The Competitive Dynamics of Entrepreneurial Market Entry

The Competitive Dynamics of Entrepreneurial Market Entry

The Johns Hopkins University series on Entrepreneurship

Edited by Gideon D. Markman and Phillip H. Phan

Research on general market entry usually focuses on large enterprises. Often, however, small entrants can alter the competitive dynamics of an industry. This volume brings together the most prominent thought leaders and the best research on the asymmetric entrant-incumbent dynamics. The ideas presented offer a more nuanced perspective on how, when, where and with what consequences small, single-product firms enter markets that are dominated by large, multiproduct and multimarket incumbents.

Chapter 6: Additional Insights on Resource-based Competition

Gideon D. Markman, Peter T. Gianiodis and Ann K. Buchholtz

Subjects: business and management, entrepreneurship, economics and finance, industrial economics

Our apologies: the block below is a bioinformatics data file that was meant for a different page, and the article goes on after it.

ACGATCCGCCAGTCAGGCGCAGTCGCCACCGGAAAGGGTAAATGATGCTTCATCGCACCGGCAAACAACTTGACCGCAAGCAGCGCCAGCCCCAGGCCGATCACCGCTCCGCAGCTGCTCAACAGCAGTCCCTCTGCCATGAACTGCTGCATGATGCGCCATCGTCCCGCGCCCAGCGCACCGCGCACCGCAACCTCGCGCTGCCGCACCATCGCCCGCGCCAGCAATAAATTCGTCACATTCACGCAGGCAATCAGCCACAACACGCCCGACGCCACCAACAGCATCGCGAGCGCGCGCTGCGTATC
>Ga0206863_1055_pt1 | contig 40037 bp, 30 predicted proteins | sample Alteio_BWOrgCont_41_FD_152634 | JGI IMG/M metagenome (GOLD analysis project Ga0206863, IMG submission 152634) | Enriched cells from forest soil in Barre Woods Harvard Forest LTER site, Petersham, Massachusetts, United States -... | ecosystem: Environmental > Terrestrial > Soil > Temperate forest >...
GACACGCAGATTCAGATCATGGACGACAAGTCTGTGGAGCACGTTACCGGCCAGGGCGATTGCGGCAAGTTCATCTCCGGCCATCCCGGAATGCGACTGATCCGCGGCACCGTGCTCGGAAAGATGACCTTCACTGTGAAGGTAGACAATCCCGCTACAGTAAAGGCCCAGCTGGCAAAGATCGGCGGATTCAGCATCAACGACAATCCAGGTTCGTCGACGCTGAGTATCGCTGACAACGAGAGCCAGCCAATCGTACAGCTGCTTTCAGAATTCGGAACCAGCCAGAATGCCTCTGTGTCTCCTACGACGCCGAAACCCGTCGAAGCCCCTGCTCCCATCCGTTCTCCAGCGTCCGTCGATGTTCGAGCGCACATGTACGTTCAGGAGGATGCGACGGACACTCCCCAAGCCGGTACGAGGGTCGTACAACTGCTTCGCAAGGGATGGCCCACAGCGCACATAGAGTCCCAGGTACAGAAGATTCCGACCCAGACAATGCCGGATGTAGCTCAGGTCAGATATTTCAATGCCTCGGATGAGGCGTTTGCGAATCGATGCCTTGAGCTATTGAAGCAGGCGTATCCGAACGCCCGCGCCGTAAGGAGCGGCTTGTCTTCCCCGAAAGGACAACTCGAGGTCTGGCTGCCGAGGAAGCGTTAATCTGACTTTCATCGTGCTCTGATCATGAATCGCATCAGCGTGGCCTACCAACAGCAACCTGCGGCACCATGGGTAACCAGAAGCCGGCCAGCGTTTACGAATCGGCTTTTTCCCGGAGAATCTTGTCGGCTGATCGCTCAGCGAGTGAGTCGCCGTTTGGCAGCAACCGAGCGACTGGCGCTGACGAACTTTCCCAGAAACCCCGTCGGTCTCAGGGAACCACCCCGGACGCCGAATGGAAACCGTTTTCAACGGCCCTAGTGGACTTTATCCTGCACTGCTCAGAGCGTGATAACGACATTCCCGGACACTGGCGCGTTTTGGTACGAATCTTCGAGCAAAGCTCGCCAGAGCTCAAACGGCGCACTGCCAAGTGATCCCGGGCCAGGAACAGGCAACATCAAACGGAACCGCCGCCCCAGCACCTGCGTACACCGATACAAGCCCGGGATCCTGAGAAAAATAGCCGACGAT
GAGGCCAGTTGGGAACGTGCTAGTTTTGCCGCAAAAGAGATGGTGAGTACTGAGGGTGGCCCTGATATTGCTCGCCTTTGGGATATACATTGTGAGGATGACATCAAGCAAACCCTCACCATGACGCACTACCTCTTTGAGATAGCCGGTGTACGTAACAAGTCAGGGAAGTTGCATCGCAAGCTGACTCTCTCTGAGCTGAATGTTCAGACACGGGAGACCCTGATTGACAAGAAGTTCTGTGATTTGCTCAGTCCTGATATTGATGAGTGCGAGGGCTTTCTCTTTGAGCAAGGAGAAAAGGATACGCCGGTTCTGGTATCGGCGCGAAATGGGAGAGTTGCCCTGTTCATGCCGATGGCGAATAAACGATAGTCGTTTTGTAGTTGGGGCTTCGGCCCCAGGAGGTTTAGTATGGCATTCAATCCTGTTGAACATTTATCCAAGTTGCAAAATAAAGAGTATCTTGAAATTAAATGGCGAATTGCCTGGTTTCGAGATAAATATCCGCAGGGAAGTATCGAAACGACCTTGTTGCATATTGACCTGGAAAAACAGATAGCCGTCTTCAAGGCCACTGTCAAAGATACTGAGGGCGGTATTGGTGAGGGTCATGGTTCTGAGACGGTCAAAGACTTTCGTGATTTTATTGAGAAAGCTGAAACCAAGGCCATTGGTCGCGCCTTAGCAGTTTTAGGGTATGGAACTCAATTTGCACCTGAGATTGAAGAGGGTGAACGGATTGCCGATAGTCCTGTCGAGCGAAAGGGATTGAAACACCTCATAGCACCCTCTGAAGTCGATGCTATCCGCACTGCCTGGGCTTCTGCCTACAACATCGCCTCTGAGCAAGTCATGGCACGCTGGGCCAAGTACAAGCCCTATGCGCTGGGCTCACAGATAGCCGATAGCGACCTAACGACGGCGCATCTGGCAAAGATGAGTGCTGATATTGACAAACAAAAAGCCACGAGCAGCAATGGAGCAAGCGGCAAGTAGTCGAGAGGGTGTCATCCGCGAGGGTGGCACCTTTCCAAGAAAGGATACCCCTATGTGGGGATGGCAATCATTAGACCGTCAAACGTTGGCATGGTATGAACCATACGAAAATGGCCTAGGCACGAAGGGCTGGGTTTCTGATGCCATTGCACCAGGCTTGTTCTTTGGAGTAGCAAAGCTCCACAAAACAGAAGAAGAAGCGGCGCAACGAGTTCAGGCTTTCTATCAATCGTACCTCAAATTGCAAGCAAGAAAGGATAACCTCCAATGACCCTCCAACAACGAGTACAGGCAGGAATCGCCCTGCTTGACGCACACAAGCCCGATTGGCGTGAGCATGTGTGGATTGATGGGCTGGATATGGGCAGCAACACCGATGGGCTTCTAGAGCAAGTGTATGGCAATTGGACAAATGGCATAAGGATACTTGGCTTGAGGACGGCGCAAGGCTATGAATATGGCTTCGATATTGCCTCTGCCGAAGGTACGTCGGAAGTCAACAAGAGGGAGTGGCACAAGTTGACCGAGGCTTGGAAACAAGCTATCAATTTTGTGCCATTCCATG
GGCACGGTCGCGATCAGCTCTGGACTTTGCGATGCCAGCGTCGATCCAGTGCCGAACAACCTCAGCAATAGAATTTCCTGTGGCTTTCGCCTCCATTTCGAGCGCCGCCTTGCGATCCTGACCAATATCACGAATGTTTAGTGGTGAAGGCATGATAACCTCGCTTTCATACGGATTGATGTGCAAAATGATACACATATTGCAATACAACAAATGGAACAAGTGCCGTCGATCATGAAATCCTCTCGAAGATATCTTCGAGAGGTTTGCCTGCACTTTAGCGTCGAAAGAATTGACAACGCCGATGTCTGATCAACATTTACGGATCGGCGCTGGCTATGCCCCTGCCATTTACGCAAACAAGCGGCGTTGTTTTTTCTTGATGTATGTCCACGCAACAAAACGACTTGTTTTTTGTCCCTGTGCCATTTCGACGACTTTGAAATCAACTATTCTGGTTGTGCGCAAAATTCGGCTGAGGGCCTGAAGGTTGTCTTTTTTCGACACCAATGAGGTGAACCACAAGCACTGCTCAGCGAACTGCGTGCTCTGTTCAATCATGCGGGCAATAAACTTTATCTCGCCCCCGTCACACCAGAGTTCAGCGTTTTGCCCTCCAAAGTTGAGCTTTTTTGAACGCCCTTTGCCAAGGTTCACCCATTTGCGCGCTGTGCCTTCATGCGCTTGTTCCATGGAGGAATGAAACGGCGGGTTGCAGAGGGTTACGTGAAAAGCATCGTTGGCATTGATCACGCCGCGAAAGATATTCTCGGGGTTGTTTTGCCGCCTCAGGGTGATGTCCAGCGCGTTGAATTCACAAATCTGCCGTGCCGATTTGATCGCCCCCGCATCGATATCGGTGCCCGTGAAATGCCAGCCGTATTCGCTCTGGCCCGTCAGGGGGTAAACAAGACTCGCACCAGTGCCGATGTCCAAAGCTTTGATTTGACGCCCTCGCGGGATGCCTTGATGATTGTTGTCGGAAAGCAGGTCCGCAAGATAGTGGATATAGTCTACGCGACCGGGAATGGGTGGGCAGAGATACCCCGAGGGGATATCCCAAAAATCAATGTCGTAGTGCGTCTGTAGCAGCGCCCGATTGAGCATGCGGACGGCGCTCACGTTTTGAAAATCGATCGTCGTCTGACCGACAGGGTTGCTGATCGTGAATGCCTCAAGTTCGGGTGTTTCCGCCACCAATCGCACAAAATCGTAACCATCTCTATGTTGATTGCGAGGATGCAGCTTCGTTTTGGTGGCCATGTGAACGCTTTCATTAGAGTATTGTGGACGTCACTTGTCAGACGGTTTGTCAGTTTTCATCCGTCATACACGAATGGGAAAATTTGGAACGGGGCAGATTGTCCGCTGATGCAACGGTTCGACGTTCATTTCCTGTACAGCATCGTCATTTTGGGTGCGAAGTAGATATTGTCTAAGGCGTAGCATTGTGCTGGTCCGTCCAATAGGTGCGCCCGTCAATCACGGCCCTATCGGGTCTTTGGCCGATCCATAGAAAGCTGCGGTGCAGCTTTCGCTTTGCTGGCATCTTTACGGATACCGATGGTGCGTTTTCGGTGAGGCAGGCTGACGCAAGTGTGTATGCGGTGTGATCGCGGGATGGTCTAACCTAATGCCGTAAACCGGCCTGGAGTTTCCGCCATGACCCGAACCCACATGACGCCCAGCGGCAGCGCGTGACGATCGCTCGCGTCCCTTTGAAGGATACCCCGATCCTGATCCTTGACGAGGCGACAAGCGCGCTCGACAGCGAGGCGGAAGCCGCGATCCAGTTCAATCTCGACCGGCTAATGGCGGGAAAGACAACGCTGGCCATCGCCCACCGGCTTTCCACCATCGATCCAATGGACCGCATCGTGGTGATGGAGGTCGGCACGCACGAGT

6. Additional insights on resourcebased competition Gideon D. Markman, Peter T. Gianiodis, and Ann K. Buchholtz Understanding an industry’s landscape and market dynamics is vital for a firm’s short-term performance and long-term resilience. Competitive dynamics research contributes to this understanding because it offers a conceptual framework of competition, mainly by explaining and predicting how opponents engage each other. Such a theory of organizational conflicts is essential for shedding light on how, when, why, and where firms enact their strategies, defend their positions, execute their incursions into markets, signal their toughness, and test their opponents’ mettle and capabilities. Competitive dynamics research has advanced our understanding of hostile encounters, but several lacunae remain. Perhaps because of its product-market view, earlier competitive dynamics research tended to assume that rivals have the same profiles. In that view, players were classified as a threat only when they operated in the same industry segment, used the same or similar assets and resource-capability mixes, or provided similar or substitutable offerings to the same customers. Put differently, because prior rivalry theory was bounded by strategic group, geo-product view, and industry-related designations, the domain has overlooked hostility among players of asymmetrical profiles—firms of dissimilar size, corporations from different industries, or players who pursue conflicting missions (e.g., hostility between non-market players such as non-profit firms and for-profit firms). Not only did this limit the scope of competitive dynamics research, it perpetuated managerial action, which merely exacerbated blindsiding effects of hostile encounters. We developed a theory of factor-market rivalry (a.k.a....

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